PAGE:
In terms of diet, American coots are omnivores and feed on a variety of foods, such as aquatic plants, insects, snails, and small fish. They are known for their strong and sharp claws, which help them to grasp and hold onto their prey.

White-tailed Kite

The white-tailed kite is a beautiful bird known for its striking appearance. This bird is easy to spot with its black shoulders and wingtips, greyish wings and back, and bright red eyes.

This bird is a skilled hunter and can often be seen hovering over fields and grasslands, searching for prey. Once it spots its prey, it will swoop down and catch it with its sharp talons. The white-tailed kite primarily feeds on small mammals, such as rodents and rabbits, but will also eat birds and insects.

Roseate Spoonbill

roseate spoonbill

The roseate spoonbill is a large wading bird native to the Caribbean and South America. They have a unique appearance, with pink feathers, partly bald heads, and bright red eyes that stand out in a crowd.

Juveniles are paler pink and have a completely feathered heads. They have long red legs that are adapted to walking and wading in wetlands. The most distinctive feature of the Roseate Spoonbill is the green-grey spoon-shaped bill that is used to sift through the mud and water to find food.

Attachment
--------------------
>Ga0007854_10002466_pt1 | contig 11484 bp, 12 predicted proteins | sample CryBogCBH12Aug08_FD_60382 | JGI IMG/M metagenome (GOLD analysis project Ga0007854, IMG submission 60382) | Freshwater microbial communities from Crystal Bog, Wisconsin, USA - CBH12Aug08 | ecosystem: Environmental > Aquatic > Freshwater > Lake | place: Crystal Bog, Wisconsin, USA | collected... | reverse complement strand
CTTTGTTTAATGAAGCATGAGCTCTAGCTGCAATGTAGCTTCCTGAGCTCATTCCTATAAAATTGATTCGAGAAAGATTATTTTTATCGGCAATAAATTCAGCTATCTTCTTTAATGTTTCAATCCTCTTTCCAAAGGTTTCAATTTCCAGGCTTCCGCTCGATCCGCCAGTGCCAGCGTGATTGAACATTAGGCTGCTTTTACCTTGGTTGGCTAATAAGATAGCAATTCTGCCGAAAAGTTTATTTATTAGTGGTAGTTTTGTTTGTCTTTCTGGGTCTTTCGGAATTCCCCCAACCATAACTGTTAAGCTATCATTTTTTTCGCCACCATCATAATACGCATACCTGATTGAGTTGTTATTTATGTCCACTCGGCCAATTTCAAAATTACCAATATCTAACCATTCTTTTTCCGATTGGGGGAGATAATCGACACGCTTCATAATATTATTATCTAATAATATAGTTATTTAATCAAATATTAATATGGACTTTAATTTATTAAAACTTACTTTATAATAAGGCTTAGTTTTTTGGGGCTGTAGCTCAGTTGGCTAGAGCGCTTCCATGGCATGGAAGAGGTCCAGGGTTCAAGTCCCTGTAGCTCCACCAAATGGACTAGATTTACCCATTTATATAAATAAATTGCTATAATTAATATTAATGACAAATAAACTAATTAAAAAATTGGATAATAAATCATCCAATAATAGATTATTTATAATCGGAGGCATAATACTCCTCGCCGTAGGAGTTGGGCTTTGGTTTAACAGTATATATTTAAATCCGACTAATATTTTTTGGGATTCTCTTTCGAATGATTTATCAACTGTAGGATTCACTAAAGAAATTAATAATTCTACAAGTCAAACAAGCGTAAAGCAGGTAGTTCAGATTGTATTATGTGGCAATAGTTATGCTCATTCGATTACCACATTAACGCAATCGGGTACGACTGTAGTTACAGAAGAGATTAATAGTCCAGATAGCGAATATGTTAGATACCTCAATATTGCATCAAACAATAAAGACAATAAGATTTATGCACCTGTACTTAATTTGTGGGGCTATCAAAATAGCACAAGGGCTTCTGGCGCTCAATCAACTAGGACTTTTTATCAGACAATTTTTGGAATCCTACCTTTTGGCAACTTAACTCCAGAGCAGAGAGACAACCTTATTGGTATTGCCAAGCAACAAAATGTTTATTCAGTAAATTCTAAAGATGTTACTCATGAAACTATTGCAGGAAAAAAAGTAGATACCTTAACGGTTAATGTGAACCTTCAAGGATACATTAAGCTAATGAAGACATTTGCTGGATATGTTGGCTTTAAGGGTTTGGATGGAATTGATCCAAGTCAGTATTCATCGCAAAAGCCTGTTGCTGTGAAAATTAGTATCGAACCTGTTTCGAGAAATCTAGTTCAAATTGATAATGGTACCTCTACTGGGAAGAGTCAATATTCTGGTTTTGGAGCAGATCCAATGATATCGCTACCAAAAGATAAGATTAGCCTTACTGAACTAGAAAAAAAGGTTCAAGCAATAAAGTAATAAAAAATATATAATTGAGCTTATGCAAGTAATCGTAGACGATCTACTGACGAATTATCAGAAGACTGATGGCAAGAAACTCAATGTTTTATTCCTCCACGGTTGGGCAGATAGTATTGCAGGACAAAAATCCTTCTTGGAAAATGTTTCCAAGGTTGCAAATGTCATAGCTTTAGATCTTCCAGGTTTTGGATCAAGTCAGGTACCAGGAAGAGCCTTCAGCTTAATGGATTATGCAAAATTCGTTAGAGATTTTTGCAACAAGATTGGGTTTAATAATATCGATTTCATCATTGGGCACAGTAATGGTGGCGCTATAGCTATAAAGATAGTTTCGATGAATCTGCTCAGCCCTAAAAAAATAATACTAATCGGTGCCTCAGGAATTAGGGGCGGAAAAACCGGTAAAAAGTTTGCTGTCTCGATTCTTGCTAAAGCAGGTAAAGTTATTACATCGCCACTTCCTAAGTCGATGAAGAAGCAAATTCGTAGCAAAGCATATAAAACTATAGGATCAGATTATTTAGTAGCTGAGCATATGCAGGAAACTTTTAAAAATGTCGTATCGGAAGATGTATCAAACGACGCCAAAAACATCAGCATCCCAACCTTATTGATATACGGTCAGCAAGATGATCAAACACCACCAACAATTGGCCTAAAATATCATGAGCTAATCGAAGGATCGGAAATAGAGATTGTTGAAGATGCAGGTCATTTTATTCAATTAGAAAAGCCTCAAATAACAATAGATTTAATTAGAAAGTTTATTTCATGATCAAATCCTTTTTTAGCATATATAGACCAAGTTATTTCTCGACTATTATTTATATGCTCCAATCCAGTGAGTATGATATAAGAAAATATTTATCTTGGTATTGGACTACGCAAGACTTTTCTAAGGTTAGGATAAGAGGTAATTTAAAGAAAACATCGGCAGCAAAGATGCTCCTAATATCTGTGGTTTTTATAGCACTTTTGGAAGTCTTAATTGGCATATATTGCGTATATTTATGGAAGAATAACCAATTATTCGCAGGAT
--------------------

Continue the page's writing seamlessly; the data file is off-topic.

Roseate Spoonbills are often found in large flocks in shallow wetlands, marshes, and mangrove swamps. They are social birds and can often be seen foraging together. They eat small fish, crustaceans, and insects.

Common Loon

common loon

The common loon, also known as the great northern diver, is a large waterbird that belongs to the loon family. It is a migratory bird that breeds in the northern regions of North America and winters along the coasts of the United States. The common loon is a beautiful bird known for its distinctive red eyes and haunting calls.

The bird has a unique appearance with its long body, short tail, and dagger-like bill. The bird’s plumage is black and white, with a distinctive black-and-white chequered pattern on its back. The common loon’s red eyes are its most striking feature and are thought to help the bird see underwater.

The common loon is a skilled swimmer and diver, spending most of its time in the water. It can stay underwater for up to five minutes and dive to depths of up to 60 m (200 ft). The bird feeds on fish, crustaceans, and other aquatic creatures, which it catches by diving and swimming underwater.